The Presence (Power and Politics Book #1): A Novel

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If literary fiction's pronounced turn toward history is in part what defines the novel after postmodernism's grip has slackened, then both the shape of that turn and its historical imagination are of paramount importance to scholars of contemporary literature. With this in mind, this investigation takes up a literary phenomenon centrally invested in the very near-term process of making historical memory, arguing that, amidst contemporary fiction's fascination with history, a new literary sub-genre has taken root: the recent historical novel.

Though it goes without saying that fiction set in the recent historical past has been written since long before the turn of the twenty-first century, in the last two decades an array of novels has coalesced around a set of increasingly common conventions that demand scholarly attention. Diverse as this incomplete and ever-growing list is, its works all share a common temporal setting: the very recent past.

Though Walter Scott first imagined the historical novel in English as a tale "of the last generation" — defined concisely by Waverley 's subtitle, 'Tis Sixty Years Since — these historical novels all take place less than a dozen years in the past. Despite the pronounced pastness of their settings, these novels are not — and cannot be — "period pieces," as the historical events that structure them have not yet congealed into a coherent and legible period. By contrast, these works occupy a historiographical middle distance between event and period, specific date and stylized decade: after Kent State but before "the Seventies," between Iran-Contra and "Eighties Style.

Simpson , represent "a shift back two, three, or four decades, into the youth of the writers themselves," thriving not only on the "evocation of a vanished era," but also on the tension "between nostalgia All that said, thus far the above novels have been mistaken less often for historical fiction than they have for works of contemporary realism, set in the present alongside "current events. Subject to this inevitable lag time, isn't every work of realist fiction save the speculative relegated to a kind of recent history?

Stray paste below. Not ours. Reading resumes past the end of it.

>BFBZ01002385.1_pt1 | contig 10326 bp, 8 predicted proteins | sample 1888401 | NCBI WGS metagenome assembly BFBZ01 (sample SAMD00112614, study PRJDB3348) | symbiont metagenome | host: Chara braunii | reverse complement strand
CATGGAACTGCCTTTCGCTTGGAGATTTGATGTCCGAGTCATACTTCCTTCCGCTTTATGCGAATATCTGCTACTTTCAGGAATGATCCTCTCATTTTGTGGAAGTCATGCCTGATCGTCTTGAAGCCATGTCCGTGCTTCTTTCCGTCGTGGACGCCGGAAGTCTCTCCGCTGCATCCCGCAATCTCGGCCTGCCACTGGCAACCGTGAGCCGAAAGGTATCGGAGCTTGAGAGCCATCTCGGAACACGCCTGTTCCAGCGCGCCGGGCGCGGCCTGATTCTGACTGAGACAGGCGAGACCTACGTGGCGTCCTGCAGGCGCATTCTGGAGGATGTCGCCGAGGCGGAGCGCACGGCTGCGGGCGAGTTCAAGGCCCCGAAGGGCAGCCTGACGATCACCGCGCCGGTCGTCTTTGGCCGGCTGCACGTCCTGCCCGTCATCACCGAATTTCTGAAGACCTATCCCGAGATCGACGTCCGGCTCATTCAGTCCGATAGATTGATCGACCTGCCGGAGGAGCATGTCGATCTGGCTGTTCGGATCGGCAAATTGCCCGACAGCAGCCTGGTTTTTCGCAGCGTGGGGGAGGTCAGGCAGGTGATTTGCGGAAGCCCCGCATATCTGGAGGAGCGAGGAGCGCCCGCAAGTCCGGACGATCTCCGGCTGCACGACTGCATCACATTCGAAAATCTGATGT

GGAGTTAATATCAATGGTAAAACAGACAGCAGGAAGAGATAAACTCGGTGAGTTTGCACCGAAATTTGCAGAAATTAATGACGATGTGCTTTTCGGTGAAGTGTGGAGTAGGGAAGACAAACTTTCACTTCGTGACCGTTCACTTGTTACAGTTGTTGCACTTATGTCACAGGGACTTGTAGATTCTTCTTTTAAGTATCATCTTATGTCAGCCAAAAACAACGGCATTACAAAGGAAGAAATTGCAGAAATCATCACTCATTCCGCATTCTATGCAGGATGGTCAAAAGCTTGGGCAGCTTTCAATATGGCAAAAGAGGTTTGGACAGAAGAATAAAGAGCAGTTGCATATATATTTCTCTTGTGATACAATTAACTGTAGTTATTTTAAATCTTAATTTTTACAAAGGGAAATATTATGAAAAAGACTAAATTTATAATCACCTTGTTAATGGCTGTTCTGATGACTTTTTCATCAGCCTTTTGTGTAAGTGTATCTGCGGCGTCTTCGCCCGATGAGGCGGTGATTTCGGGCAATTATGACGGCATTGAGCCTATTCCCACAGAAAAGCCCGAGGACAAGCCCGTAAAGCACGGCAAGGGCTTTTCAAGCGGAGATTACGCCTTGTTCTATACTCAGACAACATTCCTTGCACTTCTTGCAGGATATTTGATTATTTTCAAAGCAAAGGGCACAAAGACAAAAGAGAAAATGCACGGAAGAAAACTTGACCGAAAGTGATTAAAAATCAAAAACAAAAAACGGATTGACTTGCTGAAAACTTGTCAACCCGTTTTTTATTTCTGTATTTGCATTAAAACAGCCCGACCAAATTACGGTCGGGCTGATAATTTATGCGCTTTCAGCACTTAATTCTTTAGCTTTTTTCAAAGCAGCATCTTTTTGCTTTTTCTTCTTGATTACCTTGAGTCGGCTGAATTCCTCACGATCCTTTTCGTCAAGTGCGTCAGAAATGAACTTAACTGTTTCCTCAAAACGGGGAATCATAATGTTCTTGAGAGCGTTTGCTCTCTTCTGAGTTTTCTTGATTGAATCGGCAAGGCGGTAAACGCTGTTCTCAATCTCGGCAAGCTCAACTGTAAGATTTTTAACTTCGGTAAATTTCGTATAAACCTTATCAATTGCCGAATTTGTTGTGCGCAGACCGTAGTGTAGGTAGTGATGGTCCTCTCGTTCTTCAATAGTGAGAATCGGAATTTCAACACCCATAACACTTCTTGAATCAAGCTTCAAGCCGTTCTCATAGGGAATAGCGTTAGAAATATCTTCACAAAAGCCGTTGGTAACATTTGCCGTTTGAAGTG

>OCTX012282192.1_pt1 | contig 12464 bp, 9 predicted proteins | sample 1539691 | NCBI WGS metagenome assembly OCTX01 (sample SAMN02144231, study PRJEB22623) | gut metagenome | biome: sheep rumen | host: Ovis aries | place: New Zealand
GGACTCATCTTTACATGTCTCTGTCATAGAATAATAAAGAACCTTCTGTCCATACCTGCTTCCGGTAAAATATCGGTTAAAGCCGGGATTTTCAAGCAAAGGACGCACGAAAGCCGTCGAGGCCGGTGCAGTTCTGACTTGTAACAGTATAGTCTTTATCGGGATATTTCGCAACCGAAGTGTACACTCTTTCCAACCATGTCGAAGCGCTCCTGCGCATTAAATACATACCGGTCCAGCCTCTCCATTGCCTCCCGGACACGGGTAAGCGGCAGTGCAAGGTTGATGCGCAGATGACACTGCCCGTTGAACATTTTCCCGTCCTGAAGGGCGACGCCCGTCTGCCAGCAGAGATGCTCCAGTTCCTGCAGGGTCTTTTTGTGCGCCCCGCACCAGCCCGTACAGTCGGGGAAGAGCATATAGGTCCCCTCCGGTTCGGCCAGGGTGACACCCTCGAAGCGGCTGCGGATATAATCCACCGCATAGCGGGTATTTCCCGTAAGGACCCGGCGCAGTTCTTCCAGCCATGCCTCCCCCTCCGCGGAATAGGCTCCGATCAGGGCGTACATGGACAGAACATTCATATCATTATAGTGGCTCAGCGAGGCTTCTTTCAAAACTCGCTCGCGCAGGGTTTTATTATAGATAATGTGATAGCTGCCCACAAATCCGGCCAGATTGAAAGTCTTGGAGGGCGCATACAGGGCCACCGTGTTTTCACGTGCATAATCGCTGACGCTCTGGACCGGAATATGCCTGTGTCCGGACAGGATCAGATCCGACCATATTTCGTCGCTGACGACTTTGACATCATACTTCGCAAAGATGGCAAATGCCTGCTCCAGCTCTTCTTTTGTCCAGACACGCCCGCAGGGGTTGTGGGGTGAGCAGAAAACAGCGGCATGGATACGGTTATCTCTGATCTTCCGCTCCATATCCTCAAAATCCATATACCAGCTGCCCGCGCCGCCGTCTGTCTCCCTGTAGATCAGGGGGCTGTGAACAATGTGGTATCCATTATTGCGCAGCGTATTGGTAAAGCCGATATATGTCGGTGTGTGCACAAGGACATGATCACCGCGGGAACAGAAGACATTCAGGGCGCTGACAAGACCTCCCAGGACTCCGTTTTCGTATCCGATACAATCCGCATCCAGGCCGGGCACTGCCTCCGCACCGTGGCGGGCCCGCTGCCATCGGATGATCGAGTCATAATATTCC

Perhaps, but there are few people more attuned to the vicissitudes of the publishing process and the strategies one might use to circumvent them than novelists themselves. This is why so many writers of contemporary realism are loath to include specific dates and names whether of celebrities, or brands, or songs on the radio and why so many historical novelists love to: these details place a novel in time. Scott himself, in an attempt to distinguish Waverley from what he called a "Tale of the Times," wrote that the latter is not so much a historical portrait as "a dashing sketch of the fashionable world, a few anecdotes of private scandal thinly veiled " 34, emphasis added.

A novel set in the present, in other words, must always be set in the indefinite present, its details legible enough to be contemporary, "veiled" enough to avoid becoming antiquated prematurely. Scott, on the other hand, is committed to "fixing In an attempt to outline the rough contours of this genre, this investigation draws on three contemporary novels all set in the very near past: Ben Lerner's Leaving the Atocha Station and , and Ruth Ozeki's A Tale for the Time Being Grounded in catastrophe, mediated by the news, and marked by a particularly ambivalent politics, these novels reveal not only the contradictions at the heart of contemporary historical consciousness, but also the crucial blind spots in literary criticism's approach to narratives of the past.